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Can fluorosis vanish in a week?
February 4, 2014 10:35 AM   Subscribe

Can fluorosis vanish in a week? I thought once you have it, it does not go away unless a dentist treats you for it.

My nine year old had no problems at all. But I had been giving her the regular fluoride toothpaste that most people give kids. Well, we took her to the dentist and he put a fluoride treatment on her. She has had those before, so I thought nothing of it. Then not long after (like a few weeks later), I saw her smile in the light and I noticed her front top teeth looked funny. They were half white and half light yellow. The top part of her upper teeth were the light yellow and the bottom part (of her upper teeth) were bright white. It looked bad and I showed my husband. Then we had her brush immediately with her electric toothbrush. I even brushed them manually, but there was no change. We looked online to see what fluorosis looks like, and one of the photos looked exactly like my daughter's teeth. My husband went out later that day and got my daughter some natural toothpaste that had no flouride. We figured we would try to stop the process, but the computer said that once this happens, it does not go away unless treated by a dentist.

However, a week later she smiled into the light again, and miraculously her teeth were back to normal.

From everything that happened, it really looks like she had fluorosis. For we really scrubbed her teeth when we first found it, and nothing had changed. Could it be that the fluoride treatment the dentist gave her pushed the envelope and gave her the condition, but because she is nine and so young....her body healed itself????

Any thoughts?

thanks in advance!
posted by lynnie-the-pooh to Health & Fitness (8 answers total)
 
Sometimes my teeth get a kind of mottled look about them. It looks a lot like fluorosis. It comes and goes. Apparently this can be a side effect of whitening toothpastes.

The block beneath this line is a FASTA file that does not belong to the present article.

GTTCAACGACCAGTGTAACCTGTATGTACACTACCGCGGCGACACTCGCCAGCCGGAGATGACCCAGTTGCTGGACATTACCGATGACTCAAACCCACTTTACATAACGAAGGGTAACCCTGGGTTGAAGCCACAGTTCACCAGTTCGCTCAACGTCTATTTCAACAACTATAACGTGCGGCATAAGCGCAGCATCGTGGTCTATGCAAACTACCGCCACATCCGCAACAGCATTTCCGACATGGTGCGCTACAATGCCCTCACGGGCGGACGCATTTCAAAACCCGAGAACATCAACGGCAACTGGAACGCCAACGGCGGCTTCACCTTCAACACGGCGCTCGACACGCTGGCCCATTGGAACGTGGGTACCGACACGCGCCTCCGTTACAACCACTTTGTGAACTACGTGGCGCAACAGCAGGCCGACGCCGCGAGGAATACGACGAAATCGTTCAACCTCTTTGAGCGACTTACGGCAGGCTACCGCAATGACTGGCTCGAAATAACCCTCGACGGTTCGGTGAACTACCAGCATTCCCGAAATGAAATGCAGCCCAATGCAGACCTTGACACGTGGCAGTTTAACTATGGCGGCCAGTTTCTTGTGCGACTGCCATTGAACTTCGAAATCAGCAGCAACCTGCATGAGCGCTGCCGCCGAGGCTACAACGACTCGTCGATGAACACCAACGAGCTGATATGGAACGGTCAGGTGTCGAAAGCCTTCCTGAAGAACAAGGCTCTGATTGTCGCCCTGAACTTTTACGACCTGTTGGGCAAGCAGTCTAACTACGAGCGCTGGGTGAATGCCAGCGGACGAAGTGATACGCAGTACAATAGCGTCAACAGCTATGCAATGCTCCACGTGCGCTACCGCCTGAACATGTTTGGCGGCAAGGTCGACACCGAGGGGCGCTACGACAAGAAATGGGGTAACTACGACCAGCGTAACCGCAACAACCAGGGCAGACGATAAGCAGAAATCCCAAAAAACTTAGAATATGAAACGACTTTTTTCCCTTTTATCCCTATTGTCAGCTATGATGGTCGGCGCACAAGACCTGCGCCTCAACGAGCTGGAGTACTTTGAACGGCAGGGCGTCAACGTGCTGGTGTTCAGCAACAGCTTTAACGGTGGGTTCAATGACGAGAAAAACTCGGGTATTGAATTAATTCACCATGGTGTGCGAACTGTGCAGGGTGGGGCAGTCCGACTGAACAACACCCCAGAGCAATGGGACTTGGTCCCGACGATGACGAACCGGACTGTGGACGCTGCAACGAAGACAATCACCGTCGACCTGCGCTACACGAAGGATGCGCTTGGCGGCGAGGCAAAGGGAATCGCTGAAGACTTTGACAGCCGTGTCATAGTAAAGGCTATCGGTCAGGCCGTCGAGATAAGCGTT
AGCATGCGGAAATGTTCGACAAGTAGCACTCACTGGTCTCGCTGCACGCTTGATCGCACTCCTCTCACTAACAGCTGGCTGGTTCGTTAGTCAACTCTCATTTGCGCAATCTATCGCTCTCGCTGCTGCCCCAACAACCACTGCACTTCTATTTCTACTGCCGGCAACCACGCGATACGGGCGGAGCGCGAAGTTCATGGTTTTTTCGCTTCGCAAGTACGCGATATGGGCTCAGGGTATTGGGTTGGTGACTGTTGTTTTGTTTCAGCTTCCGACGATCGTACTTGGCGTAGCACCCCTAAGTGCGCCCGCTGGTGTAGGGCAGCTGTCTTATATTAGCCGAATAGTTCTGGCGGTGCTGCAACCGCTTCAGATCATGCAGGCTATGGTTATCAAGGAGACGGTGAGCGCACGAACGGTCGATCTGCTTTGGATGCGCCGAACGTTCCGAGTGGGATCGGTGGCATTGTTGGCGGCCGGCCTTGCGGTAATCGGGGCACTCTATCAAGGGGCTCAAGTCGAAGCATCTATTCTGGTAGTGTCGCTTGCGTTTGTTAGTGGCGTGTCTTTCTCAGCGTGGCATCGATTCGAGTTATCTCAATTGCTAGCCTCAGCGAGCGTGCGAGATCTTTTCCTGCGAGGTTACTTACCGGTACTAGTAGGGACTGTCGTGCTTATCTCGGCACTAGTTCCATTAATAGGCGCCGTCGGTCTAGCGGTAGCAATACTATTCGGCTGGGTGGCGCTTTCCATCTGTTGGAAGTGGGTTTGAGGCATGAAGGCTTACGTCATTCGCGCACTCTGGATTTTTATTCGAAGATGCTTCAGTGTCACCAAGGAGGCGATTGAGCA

For what it's worth, my teeth are super healthy. The occasional spotting is cosmetic and, for me, disappears within a day or two and is mostly unnoticeable except from very close.

Check in with your dentist to be certain, but for the most part I wouldn't worry about it.
posted by phunniemee at 10:41 AM on February 4


Well, curious is more of the word I would describe myself, rather than worried.
Especially when I am no longer giving her fluoride toothpaste. I also am thinking I will tell the dentist to not put the fluoride treatment on next time. As my understanding is, dentists will give that to kids two times a year if you say nothing.

I'm just curious too, because I thought that once you had fluorisis, you had it.
posted by lynnie-the-pooh at 10:45 AM on February 4


According to Wikipedia, fluorosis affects teeth only before they've erupted into the oral cavity; children age 8 and older are not considered at risk.

So, whatever it was, it most likely wasn't fluorosis.
posted by melissasaurus at 10:46 AM on February 4 [6 favorites]


If your dentist gave her a fluoride treatment then, unless he/she is grossly neglegent, he/she most likely did not find evidence of fluorosis upon examination, nor suspect that you live in a place where fluorosis is a common problem. Dentists in areas where fluorosis is common would likely not be giving these treatments willy-nilly and unless your child is somehow ingesting fluoride somewhere else, she wouldn't likely just pick it up. Has anyone else in the family shown symptoms as this is a condition that is environmental and would likely be seen in other family members?
posted by The 10th Regiment of Foot at 11:13 AM on February 4 [1 favorite]


You might consider asking your dentist for advice, before you stop using fluoridated toothpaste! Especially if you're concerned about the possible fluoridosis.
posted by leahwrenn at 11:44 AM on February 4 [5 favorites]


As noted, fluorosis occurs during tooth development prior to eruption. My recommendation is to call the dentist for two reasons: to put your mind at ease, and so you'll feel comfortable going back to a fluoride toothpaste.
posted by gimli at 11:56 AM on February 4 [3 favorites]


My teeth do this when I have a cold and sleep with my mouth open. It goes away after a few days. One morning it's just back to normal. I asked my dentist once and he gave me a reason (now forgotten) but it is fine and only a cosmetic issue that goes away on its own.
posted by saradarlin at 8:14 PM on February 4 [1 favorite]


My daughter's teeth do this with a certain type of oral antibiotic.
posted by moira at 2:17 PM on February 5


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